- From @lol_spam:
Irony: Someone just sent me email spam plugging the spam control features of their Twitter client. *headdesk* #
- Very cool! From @ThisIsTrue:
- Interesting: graphs of your Twitter usage by hour, day, replies, retweets, etc. tweetstats.com #
- Kinda wanted to see Time Traveler’s Wife, but ad campaign & insistence that it’s not scifi are pushing me away. Low tomatometer not helping. #
- Note to self: No more light chocolate syrup. 50% less calories/carbs doesn’t help if you have to use twice as much to match the flavor. #
One of the events I made sure to hit at Comic-Con was the Flash Forward panel. Flash Forward is a new series launching on ABC this fall — you’ve probably seen ads for it — about what happens when everyone in the entire world blacks out for two minutes and has a vision of what they will be doing at a specific time in the future. This incident has two major consequences:
- Millions of people die, worldwide, in the space of moments. Cars and airplanes crash, people standing on staircases or ladders fall to their deaths, swimmers drown, etc.
- The survivors know exactly what they’ll be doing for a two-minute slice of time in the future…but they don’t necessarily know why.
It’s based on the novel Flashforward by Robert J Sawyer, which I reviewed at Speed Force last December. It’s a great book, and I highly recommend it. The focus seems to be different, though: the book follows the scientists whose experiment accidentally triggered the event, in which everyone sees visions of 21 years in the future. The TV show is following, to start with anyway, an FBI agent investigating the event.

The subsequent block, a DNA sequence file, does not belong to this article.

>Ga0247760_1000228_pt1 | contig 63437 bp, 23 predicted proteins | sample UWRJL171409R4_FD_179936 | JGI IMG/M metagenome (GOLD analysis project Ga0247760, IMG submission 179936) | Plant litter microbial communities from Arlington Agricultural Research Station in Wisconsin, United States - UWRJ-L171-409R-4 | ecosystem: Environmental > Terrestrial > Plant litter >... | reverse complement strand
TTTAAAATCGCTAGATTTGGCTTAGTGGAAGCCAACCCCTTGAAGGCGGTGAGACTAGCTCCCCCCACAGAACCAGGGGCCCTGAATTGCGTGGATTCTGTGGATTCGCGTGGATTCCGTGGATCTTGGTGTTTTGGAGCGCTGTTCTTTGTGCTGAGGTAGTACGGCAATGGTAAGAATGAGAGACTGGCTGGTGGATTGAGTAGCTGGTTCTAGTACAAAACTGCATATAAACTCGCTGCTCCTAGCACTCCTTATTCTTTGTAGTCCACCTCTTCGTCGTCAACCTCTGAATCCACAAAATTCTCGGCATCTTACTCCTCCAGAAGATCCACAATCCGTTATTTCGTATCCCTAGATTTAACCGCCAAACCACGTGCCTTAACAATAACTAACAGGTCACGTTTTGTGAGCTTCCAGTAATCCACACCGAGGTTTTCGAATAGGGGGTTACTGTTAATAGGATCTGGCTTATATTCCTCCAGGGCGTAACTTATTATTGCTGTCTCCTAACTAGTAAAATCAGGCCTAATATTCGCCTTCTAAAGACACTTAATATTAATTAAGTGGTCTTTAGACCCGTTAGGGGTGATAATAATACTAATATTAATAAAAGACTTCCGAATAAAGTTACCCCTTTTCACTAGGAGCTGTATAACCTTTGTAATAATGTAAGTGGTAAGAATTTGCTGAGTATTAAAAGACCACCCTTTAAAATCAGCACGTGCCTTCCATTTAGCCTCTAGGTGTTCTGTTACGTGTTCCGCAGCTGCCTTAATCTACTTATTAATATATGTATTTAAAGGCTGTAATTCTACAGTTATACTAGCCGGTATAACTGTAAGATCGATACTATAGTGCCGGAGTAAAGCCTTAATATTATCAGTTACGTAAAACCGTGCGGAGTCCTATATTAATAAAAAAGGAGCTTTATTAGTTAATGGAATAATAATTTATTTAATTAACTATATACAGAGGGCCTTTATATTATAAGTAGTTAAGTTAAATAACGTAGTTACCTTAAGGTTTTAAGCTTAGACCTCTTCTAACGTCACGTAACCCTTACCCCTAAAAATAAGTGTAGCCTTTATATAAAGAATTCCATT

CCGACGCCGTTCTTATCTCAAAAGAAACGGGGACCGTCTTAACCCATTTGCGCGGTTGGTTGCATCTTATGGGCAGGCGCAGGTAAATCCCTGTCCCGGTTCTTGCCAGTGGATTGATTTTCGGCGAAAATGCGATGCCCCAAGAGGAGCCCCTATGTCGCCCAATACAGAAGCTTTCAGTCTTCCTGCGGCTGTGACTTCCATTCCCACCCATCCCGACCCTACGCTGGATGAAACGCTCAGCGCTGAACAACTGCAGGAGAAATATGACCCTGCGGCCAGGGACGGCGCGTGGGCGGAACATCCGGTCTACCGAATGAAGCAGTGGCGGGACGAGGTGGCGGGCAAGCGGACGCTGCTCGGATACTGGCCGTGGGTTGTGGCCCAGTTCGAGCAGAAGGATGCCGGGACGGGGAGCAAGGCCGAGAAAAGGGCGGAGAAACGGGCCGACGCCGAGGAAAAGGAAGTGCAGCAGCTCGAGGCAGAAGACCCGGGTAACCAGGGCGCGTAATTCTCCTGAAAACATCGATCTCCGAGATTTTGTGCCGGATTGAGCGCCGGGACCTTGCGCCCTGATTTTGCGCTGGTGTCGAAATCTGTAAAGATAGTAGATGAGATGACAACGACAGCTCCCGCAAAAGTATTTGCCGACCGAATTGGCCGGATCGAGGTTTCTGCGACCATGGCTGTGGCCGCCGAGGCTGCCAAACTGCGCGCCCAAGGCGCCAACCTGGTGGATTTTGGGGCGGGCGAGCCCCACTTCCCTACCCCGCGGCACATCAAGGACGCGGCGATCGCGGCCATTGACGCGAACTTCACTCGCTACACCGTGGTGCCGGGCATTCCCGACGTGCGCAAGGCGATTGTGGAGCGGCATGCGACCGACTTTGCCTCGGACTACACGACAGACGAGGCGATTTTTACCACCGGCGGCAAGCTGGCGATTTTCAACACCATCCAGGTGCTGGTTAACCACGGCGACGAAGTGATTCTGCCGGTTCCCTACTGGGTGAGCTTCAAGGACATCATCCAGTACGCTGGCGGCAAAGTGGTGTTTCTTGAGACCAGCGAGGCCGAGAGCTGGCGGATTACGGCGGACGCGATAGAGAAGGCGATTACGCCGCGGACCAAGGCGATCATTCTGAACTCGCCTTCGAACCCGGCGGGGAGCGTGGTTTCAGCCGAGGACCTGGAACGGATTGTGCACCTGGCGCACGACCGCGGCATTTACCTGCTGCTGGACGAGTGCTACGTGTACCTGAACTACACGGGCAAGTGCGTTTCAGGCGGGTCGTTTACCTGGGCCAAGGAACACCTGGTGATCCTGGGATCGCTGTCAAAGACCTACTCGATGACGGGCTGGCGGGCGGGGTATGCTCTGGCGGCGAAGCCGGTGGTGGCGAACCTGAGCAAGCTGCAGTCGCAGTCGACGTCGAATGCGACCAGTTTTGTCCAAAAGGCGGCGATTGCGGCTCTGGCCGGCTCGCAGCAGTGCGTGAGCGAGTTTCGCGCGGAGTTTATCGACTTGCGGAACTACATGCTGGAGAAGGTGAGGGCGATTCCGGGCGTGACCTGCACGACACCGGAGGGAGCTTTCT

So where the book is mostly philosophical science fiction, the show looks like a mix of action, mystery and drama.
Both have, as their major theme, a single question: If you knew what your future was going to be, what would you do? Would you try to change it? Would you try to make it happen? If you saw a future you wanted, would you slack off, confident that things would work out in the end, or would you put in extra effort knowing you’d succeed?
To start with, they brought out the producers of the show, had some discussion, then ran the first two acts of the pilot episode.
Read on for a write-up and photos from the panel. Continue reading
Earlier this month I read Robert J. Sawyer’s novel, Flashforward. It’s about what happens after, during a scientific experiment, the entire population of the world blacks out for two minutes and sees a vision of what they will be doing twenty years from now. It focuses on the question of free will, and looks at the different ways people might react to learning exactly what their future has in store.
Like most of Sawyer’s stuff, It’s a good, fast read that makes you think. It’s also been in the news lately, since ABC is developing it as a TV series to pick up the Lost audience as that show wraps up, and they’ve been announcing casting for the pilot.
I’ve posted a review of Flashforward at Speed Force (update: moved to Kelson Reviews Stuff).
I was thinking about the timeline of DC Comics’ Earth-51 (home to the Great Disaster in Countdown to Final Crisis) and trying to wrap my head around what the past and present might mean for a world that’s been created and destroyed twice in as many years, and realized that some of the time paradoxes make much more sense if you consider that there’s more than one kind of time.
Real-world time is, as you’d expect, the time that passes between when two stories are published. For example, it’s been 45 years since Spider-Man first appeared in Amazing Fantasy #15 (Aug. 1962).
In-story time is the time that passes within a story. So even though it’s been 70 years since Superman first appeared on the newsstand, it’s only been 10–15 years since his debut within the DC Universe.
The tension between these two leads to a strange, fluid take on time, which has its own issues.
But then you get into time travel and cosmic retcons, and in-story time can’t quite explain things. Continue reading